Although Bangladeshi rice scientists have been at the forefront of Golden Rice research since the development of this transgenic rice by Swiss and German scientists in 1999, the process gathered momentum only when then IRRI (International Rice Research Institute) plant biotechnologist, Dr Swapan K Datta, infused the genes responsible for beta carotene into BRRI dhan29 in 2002-03.
The genetic engineering technology to derive vitamin A in rice was first applied by Prof Ingo Potrykus of Swiss Federal Institute of Technology in Zurich, and Prof Peter Beyer of the University of Freiburg, Germany back in 1999. All renowned journals and news magazines, including the Nature, the Science and the Time, covered the breakthrough in 2000.
The first generation Golden Rice (known as GR1) was developed through infusing genes from daffodil, but later the second generation variety (known as GR2) was developed by taking a maize from corn as it gave much better output of pro-vitamin A.
Some six lines of GR2 (scientifically called “events”) were developed and the IRRI chose to work on one called GR2R, which it developed and subsequently infused in Filipino and Bangladeshi rice varieties.
After years of lab and greenhouse tests on GR2R, the Philippines and Bangladesh eventually stopped upon an IRRI advice that Event GR2E would work better.
Golden Rice co-inventor Prof Peter Beyer told this newspaper that there were some problems with the Event GR2R. He said the new Event should work well.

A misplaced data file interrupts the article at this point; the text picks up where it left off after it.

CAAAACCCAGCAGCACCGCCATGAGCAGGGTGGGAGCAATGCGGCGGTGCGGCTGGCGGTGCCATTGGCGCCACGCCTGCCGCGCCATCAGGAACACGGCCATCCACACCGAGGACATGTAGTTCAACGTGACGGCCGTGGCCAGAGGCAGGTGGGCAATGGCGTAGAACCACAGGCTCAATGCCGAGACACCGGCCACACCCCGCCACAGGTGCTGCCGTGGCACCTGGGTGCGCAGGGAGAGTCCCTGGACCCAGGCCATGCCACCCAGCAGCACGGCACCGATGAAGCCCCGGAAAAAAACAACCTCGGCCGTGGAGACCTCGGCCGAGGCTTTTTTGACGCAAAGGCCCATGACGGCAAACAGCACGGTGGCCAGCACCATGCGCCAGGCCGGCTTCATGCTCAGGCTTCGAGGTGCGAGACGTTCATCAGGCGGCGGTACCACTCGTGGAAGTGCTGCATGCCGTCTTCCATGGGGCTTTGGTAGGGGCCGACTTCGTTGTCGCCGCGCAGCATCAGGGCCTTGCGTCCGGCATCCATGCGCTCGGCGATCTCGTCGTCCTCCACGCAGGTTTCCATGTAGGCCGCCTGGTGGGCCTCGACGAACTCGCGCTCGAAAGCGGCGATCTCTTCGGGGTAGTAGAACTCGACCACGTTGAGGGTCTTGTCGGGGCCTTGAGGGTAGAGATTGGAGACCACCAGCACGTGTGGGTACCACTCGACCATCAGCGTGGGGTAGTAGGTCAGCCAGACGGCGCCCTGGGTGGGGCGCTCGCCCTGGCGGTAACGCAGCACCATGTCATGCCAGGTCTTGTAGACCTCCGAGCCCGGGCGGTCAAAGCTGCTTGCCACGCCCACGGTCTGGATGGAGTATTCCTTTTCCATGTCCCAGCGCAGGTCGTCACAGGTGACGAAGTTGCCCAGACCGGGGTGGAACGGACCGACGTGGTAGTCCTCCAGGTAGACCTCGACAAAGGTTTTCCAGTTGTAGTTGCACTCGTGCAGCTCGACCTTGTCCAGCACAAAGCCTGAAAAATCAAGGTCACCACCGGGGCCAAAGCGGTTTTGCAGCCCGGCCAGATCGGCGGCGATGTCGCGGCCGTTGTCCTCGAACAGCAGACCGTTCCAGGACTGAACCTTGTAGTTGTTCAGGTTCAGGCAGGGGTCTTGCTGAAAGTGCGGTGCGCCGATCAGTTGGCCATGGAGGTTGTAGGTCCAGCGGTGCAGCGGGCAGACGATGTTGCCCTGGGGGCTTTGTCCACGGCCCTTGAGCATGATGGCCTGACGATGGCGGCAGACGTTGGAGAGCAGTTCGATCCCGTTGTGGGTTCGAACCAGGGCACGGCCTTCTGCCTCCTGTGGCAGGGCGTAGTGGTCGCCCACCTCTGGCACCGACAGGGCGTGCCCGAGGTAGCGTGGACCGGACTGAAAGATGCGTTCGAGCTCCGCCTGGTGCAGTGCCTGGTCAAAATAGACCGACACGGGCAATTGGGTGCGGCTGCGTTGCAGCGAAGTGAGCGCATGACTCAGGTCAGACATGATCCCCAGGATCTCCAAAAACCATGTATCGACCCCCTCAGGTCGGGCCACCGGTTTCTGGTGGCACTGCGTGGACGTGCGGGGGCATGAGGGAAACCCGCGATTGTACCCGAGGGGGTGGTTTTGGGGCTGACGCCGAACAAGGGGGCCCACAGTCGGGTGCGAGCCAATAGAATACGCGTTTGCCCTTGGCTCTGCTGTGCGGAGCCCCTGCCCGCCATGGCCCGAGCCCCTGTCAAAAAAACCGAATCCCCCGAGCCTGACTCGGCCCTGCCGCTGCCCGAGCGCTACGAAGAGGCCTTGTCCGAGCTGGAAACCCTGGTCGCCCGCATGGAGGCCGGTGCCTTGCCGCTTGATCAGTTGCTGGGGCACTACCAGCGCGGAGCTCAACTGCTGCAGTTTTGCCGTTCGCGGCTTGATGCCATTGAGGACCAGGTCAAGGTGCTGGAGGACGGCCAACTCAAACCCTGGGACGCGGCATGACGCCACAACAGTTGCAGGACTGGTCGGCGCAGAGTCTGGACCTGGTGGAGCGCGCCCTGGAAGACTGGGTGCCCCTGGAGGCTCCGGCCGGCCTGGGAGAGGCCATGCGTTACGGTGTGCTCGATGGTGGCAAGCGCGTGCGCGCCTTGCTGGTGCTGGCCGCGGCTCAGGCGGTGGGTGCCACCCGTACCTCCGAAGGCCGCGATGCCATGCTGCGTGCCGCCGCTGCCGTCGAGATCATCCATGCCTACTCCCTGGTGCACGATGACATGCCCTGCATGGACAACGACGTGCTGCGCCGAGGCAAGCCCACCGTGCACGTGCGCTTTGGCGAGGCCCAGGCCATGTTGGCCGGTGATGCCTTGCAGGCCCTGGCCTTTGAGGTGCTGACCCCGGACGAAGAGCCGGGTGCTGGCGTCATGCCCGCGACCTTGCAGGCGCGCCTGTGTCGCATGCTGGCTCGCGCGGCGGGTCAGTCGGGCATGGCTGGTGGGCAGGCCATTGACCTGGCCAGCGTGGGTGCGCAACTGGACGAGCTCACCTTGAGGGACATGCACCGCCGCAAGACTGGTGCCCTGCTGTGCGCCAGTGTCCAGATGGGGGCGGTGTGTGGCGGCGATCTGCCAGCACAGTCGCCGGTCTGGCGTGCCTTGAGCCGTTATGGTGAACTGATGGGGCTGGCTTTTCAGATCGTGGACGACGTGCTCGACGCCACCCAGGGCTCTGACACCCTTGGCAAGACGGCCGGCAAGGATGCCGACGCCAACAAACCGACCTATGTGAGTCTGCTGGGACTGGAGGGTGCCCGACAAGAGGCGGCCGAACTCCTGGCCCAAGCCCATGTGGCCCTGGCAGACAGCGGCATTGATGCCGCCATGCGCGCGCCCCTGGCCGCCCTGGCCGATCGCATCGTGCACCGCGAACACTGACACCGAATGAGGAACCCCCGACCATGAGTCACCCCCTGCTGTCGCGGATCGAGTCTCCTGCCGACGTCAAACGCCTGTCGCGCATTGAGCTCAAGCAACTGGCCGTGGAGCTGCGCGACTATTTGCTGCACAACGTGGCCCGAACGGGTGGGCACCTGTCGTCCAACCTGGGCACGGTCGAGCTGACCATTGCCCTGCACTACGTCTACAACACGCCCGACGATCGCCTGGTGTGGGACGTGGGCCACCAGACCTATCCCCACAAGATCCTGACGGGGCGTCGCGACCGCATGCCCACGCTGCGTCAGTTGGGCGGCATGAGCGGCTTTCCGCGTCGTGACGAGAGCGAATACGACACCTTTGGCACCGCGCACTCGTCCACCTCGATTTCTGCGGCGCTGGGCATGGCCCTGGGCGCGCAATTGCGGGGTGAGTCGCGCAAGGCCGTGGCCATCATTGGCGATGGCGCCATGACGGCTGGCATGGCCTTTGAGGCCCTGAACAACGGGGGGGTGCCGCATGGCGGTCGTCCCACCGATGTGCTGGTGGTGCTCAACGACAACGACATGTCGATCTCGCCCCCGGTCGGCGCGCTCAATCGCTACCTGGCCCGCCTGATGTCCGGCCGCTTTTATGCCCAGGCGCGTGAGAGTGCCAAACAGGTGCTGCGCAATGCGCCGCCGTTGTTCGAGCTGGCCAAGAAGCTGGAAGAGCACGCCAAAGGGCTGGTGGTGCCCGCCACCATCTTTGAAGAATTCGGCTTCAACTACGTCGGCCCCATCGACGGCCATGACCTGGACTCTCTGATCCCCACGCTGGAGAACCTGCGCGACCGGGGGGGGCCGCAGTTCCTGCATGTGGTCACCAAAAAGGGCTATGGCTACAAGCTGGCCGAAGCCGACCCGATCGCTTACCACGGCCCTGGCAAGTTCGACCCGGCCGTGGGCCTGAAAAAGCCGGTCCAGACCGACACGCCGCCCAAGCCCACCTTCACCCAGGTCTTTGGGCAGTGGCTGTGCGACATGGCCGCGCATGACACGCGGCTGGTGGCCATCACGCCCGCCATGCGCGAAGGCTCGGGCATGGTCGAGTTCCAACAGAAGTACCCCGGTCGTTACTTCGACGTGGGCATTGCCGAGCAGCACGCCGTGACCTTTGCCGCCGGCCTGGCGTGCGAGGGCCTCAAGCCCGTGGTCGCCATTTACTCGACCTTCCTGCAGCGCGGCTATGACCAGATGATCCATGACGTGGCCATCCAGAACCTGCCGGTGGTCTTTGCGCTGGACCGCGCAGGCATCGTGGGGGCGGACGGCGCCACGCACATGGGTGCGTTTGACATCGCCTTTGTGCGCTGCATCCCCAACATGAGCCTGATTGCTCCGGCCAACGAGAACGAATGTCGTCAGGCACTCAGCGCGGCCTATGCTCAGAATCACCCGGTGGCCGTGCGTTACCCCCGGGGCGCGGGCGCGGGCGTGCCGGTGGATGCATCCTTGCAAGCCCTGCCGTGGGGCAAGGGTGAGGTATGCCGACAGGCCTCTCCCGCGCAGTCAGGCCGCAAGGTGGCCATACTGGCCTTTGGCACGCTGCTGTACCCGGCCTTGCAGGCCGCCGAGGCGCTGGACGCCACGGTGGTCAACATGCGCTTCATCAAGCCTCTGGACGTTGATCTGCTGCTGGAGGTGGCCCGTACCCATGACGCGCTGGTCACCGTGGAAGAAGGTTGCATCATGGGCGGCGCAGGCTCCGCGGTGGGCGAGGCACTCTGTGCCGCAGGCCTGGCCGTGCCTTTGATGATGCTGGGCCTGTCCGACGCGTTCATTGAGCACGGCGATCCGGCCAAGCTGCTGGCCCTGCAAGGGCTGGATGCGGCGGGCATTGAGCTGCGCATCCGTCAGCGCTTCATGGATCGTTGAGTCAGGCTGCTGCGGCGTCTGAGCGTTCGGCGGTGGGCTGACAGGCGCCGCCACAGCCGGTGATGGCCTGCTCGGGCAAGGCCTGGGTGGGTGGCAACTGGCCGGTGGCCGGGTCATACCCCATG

Swapan K Datta, ex-IRRI scientist who infused beta carotene-producing genes into Bangladesh’s best performing rice variety, BRRI dhan29, said he was looking forward to see Golden Rice goes to farmers’ fields.
The BRRI dhan29, developed by BRRI in 1994, is the most productive dry season rice variety of Bangladesh that has gone beyond national boundaries to be grown in many other countries including India, China, Vietnam, Nepal, Bhutan and Myanmar.
Rice does not contain beta carotene. Therefore, dependence on rice as the predominant food source necessarily leads to vitamin-A deficiency, most severely affecting small children and pregnant women.
Consumption of only 150 gram of Golden Rice a day is expected to supply half of the recommended daily intake (RDA) of vitamin A for an adult. People in Bangladesh depend on rice for 70 percent of their daily calorie intakes.
The IRRI says VAD is the main cause of preventable blindness in children and globally, some 6.7 million children die every year and another 3,50,000 go blind because they are vitamin-A deficient.
In April 2011, Seattle-based Bill and Melinda Gates Foundation sanctioned a grant of over $10 million to IRRI to fund, develop and evaluate Golden Rice varieties for Bangladesh and the Philippines.
Officials concerned at IRRI and Gates Foundation said as the Golden Rice inventors and subsequent technology developer Syngenta allowed a royalty-free access to the patents, the new rice would be of the same price as other rice varieties once released for commercial farming in Bangladesh, and farmers would be able to share and replant the seeds as they wish.